The Interiors of Wes Anderson’ in the latest issue of Apartamento #13
“You could compare Wes Anderson to an interior decorator,”says Apartamento’s Editor-in-Chief Marco Velardi of today’s enchanting series, taken from the bi-annual title’s latest issue. With the director and screenwriter’s private house strictly off limits, the magazine traces the meticulously considered art of set design in his filmography: miniature brownstone apartments, nostalgic color schemes and embroidered and elaborate costumes. “I always say that a picture of someone’s home tells you a lot more about that person than any portrait possibly can,” muses Nacho Alegre, director and co-founder of Apartamento. “I imagine in a movie the time you have to describe a character is limited, so using the interiors to do so probably becomes something of a necessity.” An intricate visual language has become Anderson’s trademark; in his hands, set design becomes both a storytelling device and character trope, from his shot-on-a-shoestring debut, Bottle Rocket, to his latest saccharine fantasia, The Grand Budapest Hotel. Velardi adds: “Ultimately, if you look at his work there are a lot of interiors, with very peculiar and very precise work on the spaces and what people wear; Wes is passionate about every single detail, and that’s why it’s fascinating for us.”
Process of making ‘Out of Office’
(if anybody’s interested?)
I start by dressing up and taking a bunch of embarrassing reference photos.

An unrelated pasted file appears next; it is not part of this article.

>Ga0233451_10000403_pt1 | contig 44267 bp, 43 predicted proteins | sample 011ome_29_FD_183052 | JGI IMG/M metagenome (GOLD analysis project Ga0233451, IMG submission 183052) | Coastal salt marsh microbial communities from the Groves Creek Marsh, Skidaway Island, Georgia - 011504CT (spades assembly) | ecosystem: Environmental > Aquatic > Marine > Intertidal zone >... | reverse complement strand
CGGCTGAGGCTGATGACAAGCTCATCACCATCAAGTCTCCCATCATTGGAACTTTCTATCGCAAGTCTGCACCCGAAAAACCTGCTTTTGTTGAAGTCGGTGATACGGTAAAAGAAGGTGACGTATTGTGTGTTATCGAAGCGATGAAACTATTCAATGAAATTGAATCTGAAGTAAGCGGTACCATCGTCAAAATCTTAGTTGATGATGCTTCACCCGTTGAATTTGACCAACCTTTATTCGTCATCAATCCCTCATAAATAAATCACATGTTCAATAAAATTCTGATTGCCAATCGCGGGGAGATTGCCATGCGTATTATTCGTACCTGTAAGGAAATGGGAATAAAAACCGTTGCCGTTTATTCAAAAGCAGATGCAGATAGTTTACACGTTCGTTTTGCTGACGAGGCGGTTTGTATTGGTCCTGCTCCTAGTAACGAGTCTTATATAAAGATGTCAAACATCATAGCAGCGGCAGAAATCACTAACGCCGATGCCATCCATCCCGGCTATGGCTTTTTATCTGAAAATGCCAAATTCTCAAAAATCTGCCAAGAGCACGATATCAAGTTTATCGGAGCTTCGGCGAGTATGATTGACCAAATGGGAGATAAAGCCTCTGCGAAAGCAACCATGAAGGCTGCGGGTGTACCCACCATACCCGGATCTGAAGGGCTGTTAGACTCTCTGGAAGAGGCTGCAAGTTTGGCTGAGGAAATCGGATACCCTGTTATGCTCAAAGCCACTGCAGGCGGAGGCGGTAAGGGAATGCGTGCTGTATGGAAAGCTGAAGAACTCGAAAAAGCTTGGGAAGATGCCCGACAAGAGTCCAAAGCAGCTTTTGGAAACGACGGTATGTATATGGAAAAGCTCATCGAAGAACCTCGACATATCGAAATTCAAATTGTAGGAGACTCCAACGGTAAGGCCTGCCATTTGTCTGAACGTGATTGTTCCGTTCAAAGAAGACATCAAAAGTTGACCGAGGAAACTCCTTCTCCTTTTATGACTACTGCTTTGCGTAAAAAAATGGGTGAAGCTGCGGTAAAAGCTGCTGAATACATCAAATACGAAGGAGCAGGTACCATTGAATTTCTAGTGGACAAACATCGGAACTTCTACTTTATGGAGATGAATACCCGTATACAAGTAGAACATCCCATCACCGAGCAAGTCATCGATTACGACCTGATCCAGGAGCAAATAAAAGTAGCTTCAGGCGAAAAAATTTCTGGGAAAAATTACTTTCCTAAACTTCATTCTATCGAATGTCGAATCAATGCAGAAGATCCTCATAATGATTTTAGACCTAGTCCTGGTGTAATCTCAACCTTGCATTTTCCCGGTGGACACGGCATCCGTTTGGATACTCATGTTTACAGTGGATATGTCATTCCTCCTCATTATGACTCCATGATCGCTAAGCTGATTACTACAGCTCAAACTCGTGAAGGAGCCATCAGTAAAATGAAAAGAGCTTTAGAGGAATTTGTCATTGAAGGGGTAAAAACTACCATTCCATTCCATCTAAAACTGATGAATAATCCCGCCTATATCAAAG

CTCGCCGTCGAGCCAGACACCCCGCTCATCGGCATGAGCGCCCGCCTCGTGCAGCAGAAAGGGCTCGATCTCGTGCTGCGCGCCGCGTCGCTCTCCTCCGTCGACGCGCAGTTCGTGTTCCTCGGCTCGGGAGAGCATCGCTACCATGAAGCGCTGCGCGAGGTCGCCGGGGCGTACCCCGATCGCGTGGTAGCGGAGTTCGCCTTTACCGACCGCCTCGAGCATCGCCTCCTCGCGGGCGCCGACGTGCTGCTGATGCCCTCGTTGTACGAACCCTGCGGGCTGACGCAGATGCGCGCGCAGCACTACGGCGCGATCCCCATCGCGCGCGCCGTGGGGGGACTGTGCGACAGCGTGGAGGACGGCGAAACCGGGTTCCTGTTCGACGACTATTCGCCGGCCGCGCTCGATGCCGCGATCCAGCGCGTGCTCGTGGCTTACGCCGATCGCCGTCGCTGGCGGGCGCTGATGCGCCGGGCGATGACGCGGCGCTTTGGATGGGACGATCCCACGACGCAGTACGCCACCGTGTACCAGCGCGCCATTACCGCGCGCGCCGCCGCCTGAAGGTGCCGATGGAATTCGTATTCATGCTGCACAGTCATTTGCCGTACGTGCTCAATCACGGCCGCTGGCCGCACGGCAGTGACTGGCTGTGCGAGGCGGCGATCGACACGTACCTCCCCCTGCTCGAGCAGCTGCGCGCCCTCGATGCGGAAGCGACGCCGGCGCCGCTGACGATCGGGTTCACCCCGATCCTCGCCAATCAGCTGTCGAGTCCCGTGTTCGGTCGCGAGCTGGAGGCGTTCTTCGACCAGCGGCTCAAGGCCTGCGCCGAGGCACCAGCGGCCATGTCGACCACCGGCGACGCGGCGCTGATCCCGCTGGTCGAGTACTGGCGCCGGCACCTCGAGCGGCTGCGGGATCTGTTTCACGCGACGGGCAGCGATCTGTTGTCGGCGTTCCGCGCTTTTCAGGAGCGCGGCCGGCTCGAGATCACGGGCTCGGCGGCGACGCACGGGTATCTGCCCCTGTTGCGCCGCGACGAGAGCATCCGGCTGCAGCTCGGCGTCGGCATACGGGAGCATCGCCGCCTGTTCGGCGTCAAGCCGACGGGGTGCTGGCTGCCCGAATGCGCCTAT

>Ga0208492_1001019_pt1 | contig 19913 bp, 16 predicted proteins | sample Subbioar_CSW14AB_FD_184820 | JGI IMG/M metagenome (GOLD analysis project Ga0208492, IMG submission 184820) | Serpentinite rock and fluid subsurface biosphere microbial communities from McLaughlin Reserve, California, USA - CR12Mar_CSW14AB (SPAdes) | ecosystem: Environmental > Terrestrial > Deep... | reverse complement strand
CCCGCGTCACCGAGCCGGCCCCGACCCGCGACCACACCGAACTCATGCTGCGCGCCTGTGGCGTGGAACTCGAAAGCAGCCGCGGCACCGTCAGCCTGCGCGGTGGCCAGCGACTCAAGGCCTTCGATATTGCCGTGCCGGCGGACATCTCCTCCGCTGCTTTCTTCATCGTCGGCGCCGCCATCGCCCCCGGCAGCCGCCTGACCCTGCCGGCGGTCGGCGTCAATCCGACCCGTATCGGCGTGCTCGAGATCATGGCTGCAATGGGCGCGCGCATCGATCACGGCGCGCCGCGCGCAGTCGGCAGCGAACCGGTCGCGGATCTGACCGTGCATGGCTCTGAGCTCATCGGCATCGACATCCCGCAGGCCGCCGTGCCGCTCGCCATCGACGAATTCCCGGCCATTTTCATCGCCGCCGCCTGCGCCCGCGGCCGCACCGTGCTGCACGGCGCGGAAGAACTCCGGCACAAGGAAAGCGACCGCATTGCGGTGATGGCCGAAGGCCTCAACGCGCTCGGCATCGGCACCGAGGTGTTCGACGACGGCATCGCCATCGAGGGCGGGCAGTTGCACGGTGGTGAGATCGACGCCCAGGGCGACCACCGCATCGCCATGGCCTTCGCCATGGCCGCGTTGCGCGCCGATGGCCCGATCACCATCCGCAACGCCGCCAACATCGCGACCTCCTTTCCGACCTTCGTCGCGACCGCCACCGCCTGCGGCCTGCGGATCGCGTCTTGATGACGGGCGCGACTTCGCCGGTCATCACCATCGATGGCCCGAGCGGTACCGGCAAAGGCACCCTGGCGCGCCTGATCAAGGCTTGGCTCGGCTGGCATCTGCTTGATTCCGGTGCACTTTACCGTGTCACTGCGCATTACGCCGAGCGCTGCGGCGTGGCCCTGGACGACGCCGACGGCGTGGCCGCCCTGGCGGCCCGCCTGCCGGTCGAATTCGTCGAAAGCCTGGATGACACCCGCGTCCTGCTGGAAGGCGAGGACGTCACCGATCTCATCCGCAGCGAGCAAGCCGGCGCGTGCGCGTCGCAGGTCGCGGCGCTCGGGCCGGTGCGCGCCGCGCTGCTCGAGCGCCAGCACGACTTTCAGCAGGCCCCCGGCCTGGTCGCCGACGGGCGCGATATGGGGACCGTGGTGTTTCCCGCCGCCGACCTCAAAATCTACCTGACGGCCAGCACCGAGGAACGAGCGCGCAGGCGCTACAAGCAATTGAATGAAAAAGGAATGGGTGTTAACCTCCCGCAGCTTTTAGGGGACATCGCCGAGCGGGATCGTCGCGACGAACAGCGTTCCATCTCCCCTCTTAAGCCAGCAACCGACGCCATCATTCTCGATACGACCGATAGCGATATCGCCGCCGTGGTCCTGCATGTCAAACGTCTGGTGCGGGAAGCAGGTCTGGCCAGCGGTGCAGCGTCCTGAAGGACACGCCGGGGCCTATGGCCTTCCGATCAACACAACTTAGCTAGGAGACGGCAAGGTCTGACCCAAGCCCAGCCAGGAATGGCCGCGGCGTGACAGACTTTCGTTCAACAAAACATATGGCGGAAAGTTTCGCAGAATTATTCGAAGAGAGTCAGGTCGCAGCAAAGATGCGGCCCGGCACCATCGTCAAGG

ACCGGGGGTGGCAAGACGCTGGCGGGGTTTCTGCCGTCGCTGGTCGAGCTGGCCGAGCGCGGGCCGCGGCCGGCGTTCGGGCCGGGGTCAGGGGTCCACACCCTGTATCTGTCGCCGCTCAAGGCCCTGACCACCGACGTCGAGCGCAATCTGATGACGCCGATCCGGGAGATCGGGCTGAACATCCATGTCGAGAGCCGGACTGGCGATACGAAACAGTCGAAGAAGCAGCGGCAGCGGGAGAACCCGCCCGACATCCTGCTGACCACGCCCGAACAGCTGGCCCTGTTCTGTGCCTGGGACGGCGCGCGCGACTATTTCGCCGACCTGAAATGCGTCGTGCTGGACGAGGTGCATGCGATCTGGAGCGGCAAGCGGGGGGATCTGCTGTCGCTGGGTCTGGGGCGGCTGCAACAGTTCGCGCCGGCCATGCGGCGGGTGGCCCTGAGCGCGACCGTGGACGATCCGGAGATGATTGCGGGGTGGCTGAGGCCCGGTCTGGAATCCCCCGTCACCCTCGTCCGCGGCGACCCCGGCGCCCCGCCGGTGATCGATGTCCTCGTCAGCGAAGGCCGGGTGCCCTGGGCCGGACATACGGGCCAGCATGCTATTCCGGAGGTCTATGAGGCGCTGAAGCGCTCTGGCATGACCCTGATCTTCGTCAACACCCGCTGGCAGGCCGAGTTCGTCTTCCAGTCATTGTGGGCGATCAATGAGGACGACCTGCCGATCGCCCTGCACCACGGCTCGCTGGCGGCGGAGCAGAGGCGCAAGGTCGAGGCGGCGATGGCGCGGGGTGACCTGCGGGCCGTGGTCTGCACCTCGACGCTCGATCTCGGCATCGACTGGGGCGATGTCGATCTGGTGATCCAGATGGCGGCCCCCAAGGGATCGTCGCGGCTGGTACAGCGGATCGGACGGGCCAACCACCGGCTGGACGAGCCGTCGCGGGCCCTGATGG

Then I choose a photo that has a good composition to draw and the right personality for the piece.
First I copy that photo in pencil…
Then I trace it on a lightbox with a 0.1 pen (i make a lot of mistakes here)
I scan the inked drawing and clean it up on photoshop with the brush tool.
With the character finished I start to sketch out the background.
Then I ink the individual elements of the background.
In Photoshop I colour the background with the paint bucket tool and remove the outlines. (not a very professional technique)
I experiment with a horizontal layout, different colours and scale down the character. But eventually go back to my original choices… surprise surprise!
I try out different fonts for the typography.
Once everything is in place I add textures:
printmaking texture from paint & roller
the same texture inverted
and an old piece of paper I scanned.
The Final Piece!
I took 29 photos
did 9 pencil drawings
4 ink drawings
and an astonishing 283 photoshop files (YIKES!)
for 1 finished piece
This process took about 3 days x
Brendan Monroe the Blob added 8 new photos.